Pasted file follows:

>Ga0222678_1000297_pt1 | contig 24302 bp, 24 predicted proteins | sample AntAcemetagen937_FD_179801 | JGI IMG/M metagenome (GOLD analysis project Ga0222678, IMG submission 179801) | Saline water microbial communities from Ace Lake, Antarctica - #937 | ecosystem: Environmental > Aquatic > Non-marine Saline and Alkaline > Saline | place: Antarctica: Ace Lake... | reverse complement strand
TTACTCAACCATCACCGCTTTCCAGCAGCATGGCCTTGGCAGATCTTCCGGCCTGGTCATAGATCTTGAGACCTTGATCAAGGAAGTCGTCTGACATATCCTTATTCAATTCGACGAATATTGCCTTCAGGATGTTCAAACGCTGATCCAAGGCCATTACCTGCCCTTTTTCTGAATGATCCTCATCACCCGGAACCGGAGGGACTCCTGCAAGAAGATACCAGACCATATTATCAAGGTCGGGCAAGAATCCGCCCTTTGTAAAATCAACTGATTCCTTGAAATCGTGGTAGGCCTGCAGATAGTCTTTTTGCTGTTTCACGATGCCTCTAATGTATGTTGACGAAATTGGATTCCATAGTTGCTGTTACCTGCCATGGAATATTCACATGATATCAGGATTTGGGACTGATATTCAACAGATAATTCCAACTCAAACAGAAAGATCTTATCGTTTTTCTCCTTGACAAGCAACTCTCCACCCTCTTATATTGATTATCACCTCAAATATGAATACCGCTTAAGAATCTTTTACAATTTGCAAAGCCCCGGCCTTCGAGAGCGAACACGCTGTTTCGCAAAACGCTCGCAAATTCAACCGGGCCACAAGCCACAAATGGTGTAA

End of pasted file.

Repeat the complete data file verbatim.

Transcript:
>Ga0222678_1000297_pt1 | contig 24302 bp, 24 predicted proteins | sample AntAcemetagen937_FD_179801 | JGI IMG/M metagenome (GOLD analysis project Ga0222678, IMG submission 179801) | Saline water microbial communities from Ace Lake, Antarctica - #937 | ecosystem: Environmental > Aquatic > Non-marine Saline and Alkaline > Saline | place: Antarctica: Ace Lake... | reverse complement strand
TTACTCAACCATCACCGCTTTCCAGCAGCATGGCCTTGGCAGATCTTCCGGCCTGGTCATAGATCTTGAGACCTTGATCAAGGAAGTCGTCTGACATATCCTTATTCAATTCGACGAATATTGCCTTCAGGATGTTCAAACGCTGATCCAAGGCCATTACCTGCCCTTTTTCTGAATGATCCTCATCACCCGGAACCGGAGGGACTCCTGCAAGAAGATACCAGACCATATTATCAAGGTCGGGCAAGAATCCGCCCTTTGTAAAATCAACTGATTCCTTGAAATCGTGGTAGGCCTGCAGATAGTCTTTTTGCTGTTTCACGATGCCTCTAATGTATGTTGACGAAATTGGATTCCATAGTTGCTGTTACCTGCCATGGAATATTCACATGATATCAGGATTTGGGACTGATATTCAACAGATAATTCCAACTCAAACAGAAAGATCTTATCGTTTTTCTCCTTGACAAGCAACTCTCCACCCTCTTATATTGATTATCACCTCAAATATGAATACCGCTTAAGAATCTTTTACAATTTGCAAAGCCCCGGCCTTCGAGAGCGAACACGCTGTTTCGCAAAACGCTCGCAAATTCAACCGGGCCACAAGCCACAAATGGTGTAA